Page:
This radical idea was put to the test in the town of Oudehaske in Holland. All control signs; traffic calming and pedestrian safety measures were removed. The division between road and footpath were deliberately blurred. And the results have been spectacular. Average car speeds dropped over 20%, yet journey times through the town were shortened. There was an 80% reduction in the number of traffic and pedestrian incidents.
Rather than trying to manage and control the psychology of the human being behind the wheel, Monderman recognised and used the positive aspects of human psychology to transform behaviour, which in turn transformed performance and results.
Across Europe, the Oudehaske experiment is being repeated with similar success. The Kensington High Street project is being extended to include Exhibition Road and its environs.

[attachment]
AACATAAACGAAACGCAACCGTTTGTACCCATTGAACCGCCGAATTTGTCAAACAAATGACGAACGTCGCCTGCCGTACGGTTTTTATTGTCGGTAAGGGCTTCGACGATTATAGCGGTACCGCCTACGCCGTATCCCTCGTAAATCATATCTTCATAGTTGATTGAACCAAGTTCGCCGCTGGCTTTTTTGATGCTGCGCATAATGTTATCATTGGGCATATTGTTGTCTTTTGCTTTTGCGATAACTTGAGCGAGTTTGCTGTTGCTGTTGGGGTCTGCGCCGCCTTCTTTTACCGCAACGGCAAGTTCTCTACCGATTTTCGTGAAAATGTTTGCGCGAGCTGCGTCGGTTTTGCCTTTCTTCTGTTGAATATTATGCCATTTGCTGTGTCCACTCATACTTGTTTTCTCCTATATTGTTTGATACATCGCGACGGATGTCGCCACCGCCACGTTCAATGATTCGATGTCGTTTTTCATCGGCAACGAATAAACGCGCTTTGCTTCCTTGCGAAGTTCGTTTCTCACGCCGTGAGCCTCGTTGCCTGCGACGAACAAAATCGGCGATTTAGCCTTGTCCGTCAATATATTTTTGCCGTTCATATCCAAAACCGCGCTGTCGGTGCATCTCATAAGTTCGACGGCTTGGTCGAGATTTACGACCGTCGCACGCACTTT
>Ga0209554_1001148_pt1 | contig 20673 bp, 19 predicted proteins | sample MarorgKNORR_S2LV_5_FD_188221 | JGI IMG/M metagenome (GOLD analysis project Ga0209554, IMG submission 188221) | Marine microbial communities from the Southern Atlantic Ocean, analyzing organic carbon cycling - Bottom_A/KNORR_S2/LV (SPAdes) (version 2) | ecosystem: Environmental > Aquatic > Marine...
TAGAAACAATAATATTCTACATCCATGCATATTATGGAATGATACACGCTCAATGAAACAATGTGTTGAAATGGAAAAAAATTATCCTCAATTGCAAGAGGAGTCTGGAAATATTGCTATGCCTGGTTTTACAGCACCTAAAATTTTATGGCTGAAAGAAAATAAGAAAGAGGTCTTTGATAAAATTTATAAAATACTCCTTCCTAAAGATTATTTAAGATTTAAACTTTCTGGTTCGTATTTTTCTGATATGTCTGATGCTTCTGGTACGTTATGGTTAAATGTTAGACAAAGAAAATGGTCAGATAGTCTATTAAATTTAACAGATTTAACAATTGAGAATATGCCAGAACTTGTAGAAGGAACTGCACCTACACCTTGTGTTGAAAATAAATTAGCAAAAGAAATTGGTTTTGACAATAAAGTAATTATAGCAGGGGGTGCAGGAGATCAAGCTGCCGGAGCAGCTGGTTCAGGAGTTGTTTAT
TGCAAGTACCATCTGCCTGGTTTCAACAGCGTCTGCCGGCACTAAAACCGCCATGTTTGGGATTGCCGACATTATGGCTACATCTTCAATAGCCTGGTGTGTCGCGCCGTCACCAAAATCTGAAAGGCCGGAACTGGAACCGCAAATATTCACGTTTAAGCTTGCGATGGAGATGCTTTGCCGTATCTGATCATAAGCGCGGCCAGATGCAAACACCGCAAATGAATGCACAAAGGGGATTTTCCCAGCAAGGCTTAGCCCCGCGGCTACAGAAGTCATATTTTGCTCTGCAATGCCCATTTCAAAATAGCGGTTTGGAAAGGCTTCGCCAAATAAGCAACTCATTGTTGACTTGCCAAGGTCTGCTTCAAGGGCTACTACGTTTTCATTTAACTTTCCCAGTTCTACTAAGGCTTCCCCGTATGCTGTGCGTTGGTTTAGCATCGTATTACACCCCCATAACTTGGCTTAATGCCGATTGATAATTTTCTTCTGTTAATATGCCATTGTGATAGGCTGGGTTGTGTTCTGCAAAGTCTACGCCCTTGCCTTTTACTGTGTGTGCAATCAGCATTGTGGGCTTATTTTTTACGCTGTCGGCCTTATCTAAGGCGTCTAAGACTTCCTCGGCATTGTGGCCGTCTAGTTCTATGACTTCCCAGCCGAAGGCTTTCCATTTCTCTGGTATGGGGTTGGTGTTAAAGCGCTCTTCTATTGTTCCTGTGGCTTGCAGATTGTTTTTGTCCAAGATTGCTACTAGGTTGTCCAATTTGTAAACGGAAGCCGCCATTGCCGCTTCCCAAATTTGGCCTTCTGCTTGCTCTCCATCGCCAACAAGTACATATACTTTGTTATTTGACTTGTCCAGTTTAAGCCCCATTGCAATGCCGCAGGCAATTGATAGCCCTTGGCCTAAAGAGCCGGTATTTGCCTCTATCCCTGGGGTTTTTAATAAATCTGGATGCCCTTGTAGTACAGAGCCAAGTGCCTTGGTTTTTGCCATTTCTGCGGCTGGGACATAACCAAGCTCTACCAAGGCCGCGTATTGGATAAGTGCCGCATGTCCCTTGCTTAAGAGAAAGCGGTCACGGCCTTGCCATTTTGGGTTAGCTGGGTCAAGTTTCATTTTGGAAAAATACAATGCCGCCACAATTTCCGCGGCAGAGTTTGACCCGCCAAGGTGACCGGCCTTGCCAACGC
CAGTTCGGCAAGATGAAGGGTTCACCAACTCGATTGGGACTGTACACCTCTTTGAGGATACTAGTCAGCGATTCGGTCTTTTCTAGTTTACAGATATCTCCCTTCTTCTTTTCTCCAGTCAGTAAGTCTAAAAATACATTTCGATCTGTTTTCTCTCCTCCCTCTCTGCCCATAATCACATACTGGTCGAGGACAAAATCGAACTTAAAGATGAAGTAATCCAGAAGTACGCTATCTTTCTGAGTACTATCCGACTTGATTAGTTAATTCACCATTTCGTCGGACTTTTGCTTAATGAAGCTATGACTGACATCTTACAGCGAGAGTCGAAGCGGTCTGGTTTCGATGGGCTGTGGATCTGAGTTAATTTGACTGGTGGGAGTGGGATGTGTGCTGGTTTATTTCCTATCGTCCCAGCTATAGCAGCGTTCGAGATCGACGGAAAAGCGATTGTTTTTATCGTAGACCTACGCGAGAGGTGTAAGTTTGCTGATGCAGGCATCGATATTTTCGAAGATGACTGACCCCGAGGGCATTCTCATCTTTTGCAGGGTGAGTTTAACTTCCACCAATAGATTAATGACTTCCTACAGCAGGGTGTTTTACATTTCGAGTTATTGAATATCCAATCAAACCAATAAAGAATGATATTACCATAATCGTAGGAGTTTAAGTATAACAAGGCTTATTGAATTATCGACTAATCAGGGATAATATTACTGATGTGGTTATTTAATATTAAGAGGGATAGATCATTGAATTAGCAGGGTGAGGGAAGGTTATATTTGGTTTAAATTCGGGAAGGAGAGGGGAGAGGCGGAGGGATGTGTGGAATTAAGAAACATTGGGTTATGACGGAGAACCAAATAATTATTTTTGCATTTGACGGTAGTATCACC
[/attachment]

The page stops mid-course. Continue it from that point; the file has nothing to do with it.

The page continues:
Why should this be of any interest to business leaders? Is there a metaphor in this phenomenon that has relevance to the business world?
The focus and intent of traffic managers is to improve performance (how people behave) and results (better flow and fewer accidents). Transform performance (behaviour) and results follow. Their abiding philosophy has been that you need command and control people to get the behaviour and results you want. Much the same as many business managers.Download Article 1K Club